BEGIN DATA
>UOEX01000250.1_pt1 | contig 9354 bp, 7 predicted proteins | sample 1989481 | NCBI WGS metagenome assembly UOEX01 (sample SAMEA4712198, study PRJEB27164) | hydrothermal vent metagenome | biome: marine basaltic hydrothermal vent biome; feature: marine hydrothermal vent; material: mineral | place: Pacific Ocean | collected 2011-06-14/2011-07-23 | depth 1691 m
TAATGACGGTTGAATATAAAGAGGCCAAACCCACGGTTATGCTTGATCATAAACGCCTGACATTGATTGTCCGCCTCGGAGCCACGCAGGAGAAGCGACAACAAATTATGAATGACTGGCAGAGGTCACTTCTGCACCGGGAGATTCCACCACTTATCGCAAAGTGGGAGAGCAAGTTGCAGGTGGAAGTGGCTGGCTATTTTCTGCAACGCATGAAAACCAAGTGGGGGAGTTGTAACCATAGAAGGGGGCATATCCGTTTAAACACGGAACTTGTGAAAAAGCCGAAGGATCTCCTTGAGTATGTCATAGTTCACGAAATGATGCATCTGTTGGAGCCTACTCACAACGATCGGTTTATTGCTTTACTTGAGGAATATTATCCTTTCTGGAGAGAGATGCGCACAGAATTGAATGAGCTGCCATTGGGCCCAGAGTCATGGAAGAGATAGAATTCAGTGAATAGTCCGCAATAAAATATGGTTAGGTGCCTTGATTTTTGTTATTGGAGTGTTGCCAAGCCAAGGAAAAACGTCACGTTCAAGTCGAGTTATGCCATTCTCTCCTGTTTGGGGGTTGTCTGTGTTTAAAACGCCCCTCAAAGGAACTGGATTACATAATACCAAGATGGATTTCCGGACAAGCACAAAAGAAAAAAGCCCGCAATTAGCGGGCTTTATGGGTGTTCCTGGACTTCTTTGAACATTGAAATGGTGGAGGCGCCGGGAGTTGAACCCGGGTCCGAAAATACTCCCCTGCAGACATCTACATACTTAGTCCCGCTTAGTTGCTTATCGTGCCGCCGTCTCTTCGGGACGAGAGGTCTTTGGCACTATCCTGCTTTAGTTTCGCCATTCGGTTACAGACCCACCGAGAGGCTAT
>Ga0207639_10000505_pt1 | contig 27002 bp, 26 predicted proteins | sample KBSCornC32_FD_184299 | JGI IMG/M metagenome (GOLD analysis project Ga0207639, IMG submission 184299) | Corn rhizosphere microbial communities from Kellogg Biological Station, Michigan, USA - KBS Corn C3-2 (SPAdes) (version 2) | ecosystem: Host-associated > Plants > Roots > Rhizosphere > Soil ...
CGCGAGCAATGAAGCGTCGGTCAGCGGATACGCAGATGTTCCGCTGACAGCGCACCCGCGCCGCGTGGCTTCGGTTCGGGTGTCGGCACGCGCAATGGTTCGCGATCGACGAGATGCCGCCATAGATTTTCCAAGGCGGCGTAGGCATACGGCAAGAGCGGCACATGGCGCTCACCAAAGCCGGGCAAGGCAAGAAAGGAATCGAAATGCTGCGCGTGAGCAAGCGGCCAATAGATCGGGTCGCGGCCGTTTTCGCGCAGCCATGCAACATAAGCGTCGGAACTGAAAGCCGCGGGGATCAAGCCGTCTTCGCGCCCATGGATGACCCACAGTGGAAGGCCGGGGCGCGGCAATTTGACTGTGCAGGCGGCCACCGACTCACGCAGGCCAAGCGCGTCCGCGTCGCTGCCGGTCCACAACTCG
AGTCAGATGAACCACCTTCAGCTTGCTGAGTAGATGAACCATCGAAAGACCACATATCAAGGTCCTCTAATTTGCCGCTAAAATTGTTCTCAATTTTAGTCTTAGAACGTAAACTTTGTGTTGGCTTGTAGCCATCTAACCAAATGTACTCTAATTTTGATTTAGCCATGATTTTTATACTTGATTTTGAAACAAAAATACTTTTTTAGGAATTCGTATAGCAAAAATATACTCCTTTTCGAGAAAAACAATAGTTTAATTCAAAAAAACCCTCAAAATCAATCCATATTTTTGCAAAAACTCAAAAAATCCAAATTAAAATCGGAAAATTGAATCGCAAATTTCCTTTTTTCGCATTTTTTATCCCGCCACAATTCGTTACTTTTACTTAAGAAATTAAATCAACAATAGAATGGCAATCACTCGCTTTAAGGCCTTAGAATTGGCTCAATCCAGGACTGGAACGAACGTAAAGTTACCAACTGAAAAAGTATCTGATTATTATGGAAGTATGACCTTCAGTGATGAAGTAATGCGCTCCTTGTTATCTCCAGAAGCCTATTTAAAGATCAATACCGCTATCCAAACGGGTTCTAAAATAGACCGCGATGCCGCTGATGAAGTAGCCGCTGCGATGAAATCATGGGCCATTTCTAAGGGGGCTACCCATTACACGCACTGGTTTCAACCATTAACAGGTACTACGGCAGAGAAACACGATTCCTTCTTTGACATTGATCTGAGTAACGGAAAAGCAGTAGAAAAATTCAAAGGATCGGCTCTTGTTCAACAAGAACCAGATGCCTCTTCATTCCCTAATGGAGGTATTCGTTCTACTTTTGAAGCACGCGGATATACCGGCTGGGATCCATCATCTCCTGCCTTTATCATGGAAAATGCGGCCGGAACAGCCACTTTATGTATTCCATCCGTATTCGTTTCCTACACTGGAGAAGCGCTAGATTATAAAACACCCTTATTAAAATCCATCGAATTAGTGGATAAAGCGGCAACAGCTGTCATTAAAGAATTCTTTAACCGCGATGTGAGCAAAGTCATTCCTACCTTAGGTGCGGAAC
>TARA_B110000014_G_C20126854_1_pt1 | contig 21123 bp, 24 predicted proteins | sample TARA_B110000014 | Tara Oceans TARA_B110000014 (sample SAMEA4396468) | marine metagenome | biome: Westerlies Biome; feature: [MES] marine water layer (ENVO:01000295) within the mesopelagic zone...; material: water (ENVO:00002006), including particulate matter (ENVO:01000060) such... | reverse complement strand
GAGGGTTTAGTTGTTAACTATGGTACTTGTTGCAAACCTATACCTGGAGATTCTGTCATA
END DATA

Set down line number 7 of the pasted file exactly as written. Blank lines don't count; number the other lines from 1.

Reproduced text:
GAGGGTTTAGTTGTTAACTATGGTACTTGTTGCAAACCTATACCTGGAGATTCTGTCATA